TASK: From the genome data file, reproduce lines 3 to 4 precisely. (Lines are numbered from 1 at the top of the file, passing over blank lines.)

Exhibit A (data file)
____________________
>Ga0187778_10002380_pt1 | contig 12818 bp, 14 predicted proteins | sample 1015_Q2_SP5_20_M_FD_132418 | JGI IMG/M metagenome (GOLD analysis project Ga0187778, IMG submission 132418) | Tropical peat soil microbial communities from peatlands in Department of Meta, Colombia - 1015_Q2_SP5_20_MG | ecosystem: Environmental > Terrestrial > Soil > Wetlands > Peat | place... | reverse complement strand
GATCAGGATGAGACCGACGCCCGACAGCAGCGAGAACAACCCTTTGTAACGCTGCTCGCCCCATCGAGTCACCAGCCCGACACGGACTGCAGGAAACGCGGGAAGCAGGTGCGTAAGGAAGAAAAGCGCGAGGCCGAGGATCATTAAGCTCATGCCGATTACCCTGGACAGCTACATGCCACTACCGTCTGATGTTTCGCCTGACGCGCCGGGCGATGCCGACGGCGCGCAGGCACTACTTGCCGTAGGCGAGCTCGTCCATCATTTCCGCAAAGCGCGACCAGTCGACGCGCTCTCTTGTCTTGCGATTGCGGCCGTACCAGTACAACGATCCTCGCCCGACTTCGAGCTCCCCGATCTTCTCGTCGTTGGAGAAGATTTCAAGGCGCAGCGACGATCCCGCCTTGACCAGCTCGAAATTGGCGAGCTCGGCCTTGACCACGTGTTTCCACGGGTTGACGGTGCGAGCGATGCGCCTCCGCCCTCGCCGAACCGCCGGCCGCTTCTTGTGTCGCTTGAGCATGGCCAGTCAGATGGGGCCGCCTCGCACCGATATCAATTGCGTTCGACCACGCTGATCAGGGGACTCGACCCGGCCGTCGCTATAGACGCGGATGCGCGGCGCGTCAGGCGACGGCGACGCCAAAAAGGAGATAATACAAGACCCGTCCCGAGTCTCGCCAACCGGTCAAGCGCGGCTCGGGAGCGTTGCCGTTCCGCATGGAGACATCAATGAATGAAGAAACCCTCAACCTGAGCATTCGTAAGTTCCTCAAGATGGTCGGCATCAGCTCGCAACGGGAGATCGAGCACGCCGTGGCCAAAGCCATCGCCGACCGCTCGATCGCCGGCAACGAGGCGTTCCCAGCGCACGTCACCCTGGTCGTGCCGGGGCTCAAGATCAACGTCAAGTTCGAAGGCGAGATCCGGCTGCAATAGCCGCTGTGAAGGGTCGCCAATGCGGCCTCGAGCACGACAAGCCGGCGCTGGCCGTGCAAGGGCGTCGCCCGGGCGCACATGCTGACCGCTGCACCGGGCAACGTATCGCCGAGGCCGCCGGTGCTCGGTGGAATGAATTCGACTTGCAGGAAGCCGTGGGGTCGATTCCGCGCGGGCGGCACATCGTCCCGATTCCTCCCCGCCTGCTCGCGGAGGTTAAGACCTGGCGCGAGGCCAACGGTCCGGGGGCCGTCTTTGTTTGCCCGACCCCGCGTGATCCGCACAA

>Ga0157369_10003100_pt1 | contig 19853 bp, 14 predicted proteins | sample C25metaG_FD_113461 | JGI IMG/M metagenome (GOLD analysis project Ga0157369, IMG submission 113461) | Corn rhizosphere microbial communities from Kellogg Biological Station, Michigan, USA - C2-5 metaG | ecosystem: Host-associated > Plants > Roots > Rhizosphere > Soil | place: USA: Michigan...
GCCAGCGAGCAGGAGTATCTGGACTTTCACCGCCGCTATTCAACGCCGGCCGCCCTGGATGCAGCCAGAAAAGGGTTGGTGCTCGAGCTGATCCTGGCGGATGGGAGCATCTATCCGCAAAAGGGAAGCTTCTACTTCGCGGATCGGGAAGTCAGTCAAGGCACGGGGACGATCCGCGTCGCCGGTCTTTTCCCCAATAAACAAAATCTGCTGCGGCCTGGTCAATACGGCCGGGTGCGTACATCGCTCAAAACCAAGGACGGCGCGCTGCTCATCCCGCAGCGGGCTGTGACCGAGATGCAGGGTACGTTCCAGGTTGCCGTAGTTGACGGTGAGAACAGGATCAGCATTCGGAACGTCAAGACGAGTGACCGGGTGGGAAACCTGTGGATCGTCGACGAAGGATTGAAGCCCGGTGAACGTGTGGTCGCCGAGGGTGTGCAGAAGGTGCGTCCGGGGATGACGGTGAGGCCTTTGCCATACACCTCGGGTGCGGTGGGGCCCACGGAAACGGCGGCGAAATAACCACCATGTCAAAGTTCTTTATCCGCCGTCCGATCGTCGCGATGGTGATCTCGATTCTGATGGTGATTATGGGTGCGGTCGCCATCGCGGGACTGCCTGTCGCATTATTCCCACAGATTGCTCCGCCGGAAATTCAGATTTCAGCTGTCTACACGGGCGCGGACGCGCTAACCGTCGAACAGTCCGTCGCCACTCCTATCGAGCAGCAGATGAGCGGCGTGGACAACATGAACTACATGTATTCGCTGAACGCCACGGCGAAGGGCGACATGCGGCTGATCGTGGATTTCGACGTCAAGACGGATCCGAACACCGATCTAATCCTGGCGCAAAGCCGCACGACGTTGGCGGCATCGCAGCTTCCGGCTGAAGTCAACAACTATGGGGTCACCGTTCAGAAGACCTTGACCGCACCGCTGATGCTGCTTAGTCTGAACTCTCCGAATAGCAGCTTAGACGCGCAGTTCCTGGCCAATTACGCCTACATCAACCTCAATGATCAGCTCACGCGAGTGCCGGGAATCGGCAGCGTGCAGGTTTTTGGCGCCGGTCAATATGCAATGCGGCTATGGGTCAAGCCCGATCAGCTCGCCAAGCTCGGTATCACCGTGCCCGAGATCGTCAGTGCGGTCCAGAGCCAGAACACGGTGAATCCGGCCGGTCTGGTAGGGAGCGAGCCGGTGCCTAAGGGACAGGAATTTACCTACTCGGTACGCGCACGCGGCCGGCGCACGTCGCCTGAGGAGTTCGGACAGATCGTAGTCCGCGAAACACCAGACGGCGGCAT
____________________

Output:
>Ga0157369_10003100_pt1 | contig 19853 bp, 14 predicted proteins | sample C25metaG_FD_113461 | JGI IMG/M metagenome (GOLD analysis project Ga0157369, IMG submission 113461) | Corn rhizosphere microbial communities from Kellogg Biological Station, Michigan, USA - C2-5 metaG | ecosystem: Host-associated > Plants > Roots > Rhizosphere > Soil | place: USA: Michigan...
GCCAGCGAGCAGGAGTATCTGGACTTTCACCGCCGCTATTCAACGCCGGCCGCCCTGGATGCAGCCAGAAAAGGGTTGGTGCTCGAGCTGATCCTGGCGGATGGGAGCATCTATCCGCAAAAGGGAAGCTTCTACTTCGCGGATCGGGAAGTCAGTCAAGGCACGGGGACGATCCGCGTCGCCGGTCTTTTCCCCAATAAACAAAATCTGCTGCGGCCTGGTCAATACGGCCGGGTGCGTACATCGCTCAAAACCAAGGACGGCGCGCTGCTCATCCCGCAGCGGGCTGTGACCGAGATGCAGGGTACGTTCCAGGTTGCCGTAGTTGACGGTGAGAACAGGATCAGCATTCGGAACGTCAAGACGAGTGACCGGGTGGGAAACCTGTGGATCGTCGACGAAGGATTGAAGCCCGGTGAACGTGTGGTCGCCGAGGGTGTGCAGAAGGTGCGTCCGGGGATGACGGTGAGGCCTTTGCCATACACCTCGGGTGCGGTGGGGCCCACGGAAACGGCGGCGAAATAACCACCATGTCAAAGTTCTTTATCCGCCGTCCGATCGTCGCGATGGTGATCTCGATTCTGATGGTGATTATGGGTGCGGTCGCCATCGCGGGACTGCCTGTCGCATTATTCCCACAGATTGCTCCGCCGGAAATTCAGATTTCAGCTGTCTACACGGGCGCGGACGCGCTAACCGTCGAACAGTCCGTCGCCACTCCTATCGAGCAGCAGATGAGCGGCGTGGACAACATGAACTACATGTATTCGCTGAACGCCACGGCGAAGGGCGACATGCGGCTGATCGTGGATTTCGACGTCAAGACGGATCCGAACACCGATCTAATCCTGGCGCAAAGCCGCACGACGTTGGCGGCATCGCAGCTTCCGGCTGAAGTCAACAACTATGGGGTCACCGTTCAGAAGACCTTGACCGCACCGCTGATGCTGCTTAGTCTGAACTCTCCGAATAGCAGCTTAGACGCGCAGTTCCTGGCCAATTACGCCTACATCAACCTCAATGATCAGCTCACGCGAGTGCCGGGAATCGGCAGCGTGCAGGTTTTTGGCGCCGGTCAATATGCAATGCGGCTATGGGTCAAGCCCGATCAGCTCGCCAAGCTCGGTATCACCGTGCCCGAGATCGTCAGTGCGGTCCAGAGCCAGAACACGGTGAATCCGGCCGGTCTGGTAGGGAGCGAGCCGGTGCCTAAGGGACAGGAATTTACCTACTCGGTACGCGCACGCGGCCGGCGCACGTCGCCTGAGGAGTTCGGACAGATCGTAGTCCGCGAAACACCAGACGGCGGCAT